Ciudad Juarez, on the Northern border of Mexico, is one of the world's fastest growing cities. It also has the highest murder rate in the world, which can be attributed to the ongoing 'narco-war' — the clash between conflicting drug cartels — that dominates the city's culture and economy.
But alongside the narco-violence, another distressing trend has emerged: an increase in gender-motivated violence against young working women. Almost all these cases have been met with impunity for the perpetrators.
Since the North American Free Trade Agreement (NAFTA) was signed in 1994, Juarez has attracted over 3000 foreign-owned assembly plants which in turn have drawn an onslaught of migrants seeking work. But there has been no improvement of infrastructure to coincide with this population growth.
The NAFTA, like many unequal trade relationships, relies on the inability of the Mexican government to protect its people due to deep and systemic corruption; government corruption and a culture of poverty are bedfellows. By virtue of ineffectual government, the Mexican working class are made available for unfairly cheap labour.
While the official body count of women since the introduction of the NAFTA is 400, local activist groups estimate more than 5000 have been killed, most of them factory workers aged 12–22. If their bodies are found, they typically show signs of torture and sexual brutality. International award-winning journalist Lydia Cacho blames the lack of safe transportation for factory workers; working women are made desperate by their need for transport.
Because of the impunity, Mexican media outlets and academics are beginning to lose interest in the femicides. Although Walkley-winning journalist Colm McNaughton's radio-doco La Frontera mentions the femicides, it downplays their significance. In his effort to cover every angle of internal and external abuse that concerns the borderlands, McNaughton tactfully avoids analysing the sexual homicides.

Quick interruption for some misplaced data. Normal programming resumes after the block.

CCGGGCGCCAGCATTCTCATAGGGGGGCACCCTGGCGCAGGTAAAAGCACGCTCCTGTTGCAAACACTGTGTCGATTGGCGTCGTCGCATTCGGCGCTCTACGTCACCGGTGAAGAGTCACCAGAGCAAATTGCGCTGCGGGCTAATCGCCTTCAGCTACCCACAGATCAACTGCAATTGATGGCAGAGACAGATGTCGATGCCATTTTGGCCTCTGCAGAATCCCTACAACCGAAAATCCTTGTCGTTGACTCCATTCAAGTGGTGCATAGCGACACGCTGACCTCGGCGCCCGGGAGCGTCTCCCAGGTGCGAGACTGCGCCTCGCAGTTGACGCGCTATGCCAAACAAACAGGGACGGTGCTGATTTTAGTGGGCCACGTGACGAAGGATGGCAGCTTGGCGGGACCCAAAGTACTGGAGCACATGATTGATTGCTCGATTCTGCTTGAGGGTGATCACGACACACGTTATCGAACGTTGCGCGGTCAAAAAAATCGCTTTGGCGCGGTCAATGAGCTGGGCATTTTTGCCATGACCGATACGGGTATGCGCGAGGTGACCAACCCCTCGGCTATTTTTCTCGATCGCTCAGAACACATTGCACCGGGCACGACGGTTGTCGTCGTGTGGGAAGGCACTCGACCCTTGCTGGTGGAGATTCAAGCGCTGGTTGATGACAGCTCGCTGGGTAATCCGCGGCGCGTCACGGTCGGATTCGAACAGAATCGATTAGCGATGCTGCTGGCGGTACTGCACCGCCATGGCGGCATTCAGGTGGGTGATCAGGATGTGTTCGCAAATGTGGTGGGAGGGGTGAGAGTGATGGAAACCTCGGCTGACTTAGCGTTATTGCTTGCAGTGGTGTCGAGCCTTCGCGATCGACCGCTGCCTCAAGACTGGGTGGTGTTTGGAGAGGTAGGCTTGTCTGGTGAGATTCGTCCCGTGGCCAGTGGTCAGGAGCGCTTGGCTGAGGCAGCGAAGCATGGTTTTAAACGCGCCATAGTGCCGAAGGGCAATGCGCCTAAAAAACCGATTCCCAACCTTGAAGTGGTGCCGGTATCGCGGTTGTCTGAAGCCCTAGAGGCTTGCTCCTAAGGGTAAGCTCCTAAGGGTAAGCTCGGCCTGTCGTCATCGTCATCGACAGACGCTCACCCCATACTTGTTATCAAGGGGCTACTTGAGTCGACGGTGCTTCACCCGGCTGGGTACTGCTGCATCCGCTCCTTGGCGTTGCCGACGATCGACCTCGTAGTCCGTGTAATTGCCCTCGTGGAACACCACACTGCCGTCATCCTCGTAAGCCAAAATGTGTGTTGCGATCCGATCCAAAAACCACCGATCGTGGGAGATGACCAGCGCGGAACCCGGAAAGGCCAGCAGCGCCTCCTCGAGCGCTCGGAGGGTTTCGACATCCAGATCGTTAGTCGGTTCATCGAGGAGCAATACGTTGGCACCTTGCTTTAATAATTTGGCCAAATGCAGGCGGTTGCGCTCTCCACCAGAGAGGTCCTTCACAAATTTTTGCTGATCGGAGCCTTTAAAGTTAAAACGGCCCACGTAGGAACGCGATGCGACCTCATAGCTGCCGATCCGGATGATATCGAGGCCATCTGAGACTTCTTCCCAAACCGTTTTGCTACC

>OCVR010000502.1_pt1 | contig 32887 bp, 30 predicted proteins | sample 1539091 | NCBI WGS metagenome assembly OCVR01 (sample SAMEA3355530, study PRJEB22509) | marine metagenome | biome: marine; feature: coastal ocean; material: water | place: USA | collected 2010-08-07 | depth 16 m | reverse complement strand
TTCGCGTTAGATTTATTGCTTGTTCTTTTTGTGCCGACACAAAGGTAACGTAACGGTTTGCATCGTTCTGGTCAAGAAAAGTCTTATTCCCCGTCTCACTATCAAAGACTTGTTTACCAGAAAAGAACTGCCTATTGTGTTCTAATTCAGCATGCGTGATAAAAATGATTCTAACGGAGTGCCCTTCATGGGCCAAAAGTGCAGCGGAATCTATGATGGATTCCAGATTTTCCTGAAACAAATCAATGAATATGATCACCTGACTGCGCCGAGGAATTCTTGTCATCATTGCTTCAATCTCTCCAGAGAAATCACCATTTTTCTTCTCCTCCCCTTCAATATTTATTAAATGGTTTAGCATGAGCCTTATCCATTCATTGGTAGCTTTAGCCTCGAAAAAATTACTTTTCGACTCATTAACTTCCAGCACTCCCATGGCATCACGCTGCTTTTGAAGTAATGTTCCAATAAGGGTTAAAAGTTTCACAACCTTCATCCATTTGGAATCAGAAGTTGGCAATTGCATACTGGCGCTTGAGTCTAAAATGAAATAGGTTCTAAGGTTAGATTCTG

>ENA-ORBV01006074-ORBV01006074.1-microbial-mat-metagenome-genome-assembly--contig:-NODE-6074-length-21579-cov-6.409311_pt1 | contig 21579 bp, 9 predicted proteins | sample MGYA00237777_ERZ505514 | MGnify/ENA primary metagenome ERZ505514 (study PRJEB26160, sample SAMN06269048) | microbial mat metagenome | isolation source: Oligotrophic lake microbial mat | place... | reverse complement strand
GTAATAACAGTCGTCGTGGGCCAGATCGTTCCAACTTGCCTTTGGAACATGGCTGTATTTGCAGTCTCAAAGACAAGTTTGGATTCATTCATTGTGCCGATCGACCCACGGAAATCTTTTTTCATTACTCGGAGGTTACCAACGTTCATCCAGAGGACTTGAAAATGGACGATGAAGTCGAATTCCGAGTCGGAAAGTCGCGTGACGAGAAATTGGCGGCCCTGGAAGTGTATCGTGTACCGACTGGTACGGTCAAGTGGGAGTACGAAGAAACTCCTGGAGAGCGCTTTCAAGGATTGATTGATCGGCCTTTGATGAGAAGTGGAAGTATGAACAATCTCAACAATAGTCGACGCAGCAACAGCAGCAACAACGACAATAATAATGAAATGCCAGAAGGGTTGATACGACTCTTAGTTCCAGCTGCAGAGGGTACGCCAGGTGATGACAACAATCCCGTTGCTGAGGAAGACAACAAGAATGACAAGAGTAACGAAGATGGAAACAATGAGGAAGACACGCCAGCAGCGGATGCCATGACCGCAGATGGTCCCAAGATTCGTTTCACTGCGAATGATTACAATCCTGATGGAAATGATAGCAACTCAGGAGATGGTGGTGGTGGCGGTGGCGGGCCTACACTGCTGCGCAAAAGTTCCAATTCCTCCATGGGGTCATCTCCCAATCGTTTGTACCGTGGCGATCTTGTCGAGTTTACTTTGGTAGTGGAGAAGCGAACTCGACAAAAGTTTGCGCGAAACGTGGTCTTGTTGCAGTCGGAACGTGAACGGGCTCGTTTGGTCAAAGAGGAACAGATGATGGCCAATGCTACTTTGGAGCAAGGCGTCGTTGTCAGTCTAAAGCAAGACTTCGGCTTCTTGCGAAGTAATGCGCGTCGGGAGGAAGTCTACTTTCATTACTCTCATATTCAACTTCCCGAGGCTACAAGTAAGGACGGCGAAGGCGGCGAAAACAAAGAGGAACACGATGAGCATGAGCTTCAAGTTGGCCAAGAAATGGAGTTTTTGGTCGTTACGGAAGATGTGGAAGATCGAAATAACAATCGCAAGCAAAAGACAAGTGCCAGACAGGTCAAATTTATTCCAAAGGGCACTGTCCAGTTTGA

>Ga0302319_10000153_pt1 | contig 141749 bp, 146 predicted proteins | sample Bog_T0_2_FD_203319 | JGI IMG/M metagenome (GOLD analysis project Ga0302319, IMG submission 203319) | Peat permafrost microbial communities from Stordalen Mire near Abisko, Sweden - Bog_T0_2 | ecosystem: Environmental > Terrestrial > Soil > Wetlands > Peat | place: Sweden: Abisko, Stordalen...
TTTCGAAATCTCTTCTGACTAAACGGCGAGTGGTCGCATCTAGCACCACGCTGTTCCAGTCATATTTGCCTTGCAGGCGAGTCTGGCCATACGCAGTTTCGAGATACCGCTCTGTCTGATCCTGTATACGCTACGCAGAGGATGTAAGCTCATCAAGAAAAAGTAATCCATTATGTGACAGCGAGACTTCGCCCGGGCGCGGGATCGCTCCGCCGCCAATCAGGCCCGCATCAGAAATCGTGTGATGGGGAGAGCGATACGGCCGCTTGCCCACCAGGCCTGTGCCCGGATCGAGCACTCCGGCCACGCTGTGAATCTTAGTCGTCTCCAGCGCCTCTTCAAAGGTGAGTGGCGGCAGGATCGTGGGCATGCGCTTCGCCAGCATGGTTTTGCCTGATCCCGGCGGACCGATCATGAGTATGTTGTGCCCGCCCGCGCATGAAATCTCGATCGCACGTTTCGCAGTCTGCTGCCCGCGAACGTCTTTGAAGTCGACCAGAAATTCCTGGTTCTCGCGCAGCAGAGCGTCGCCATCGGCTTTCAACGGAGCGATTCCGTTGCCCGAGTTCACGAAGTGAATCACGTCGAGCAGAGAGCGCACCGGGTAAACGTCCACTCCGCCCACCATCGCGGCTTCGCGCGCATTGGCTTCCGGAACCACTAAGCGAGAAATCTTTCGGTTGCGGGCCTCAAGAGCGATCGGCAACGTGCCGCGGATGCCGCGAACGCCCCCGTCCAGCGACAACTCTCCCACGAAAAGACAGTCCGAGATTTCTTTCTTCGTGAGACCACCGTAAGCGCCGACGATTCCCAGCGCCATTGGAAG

In his blog, McNaughton accuses the media of sensationalising this issue without attempting to explain it. 'With a few notable exceptions, media reports from the region focus on a single issue: such as the macabre killing of women in Juarez or the increased military presence on the border.' This is probably true. But the 'single issue' of femicide is emblematic of the extent to which the vulnerability of human life has been devalued in Juarez.
Where the most vulnerable members of society are not protected by their state, community or culture, or in fact are targeted for their vulnerability, these abuses show us how vast the borderland crisis is. By focusing on these women, we are able to understand the extent to which the value of human life and kinship-ties have eroded in 16 years under the conflicting pressures of free trade, narco-trade, parliamentary and military corruption and deep misogyny.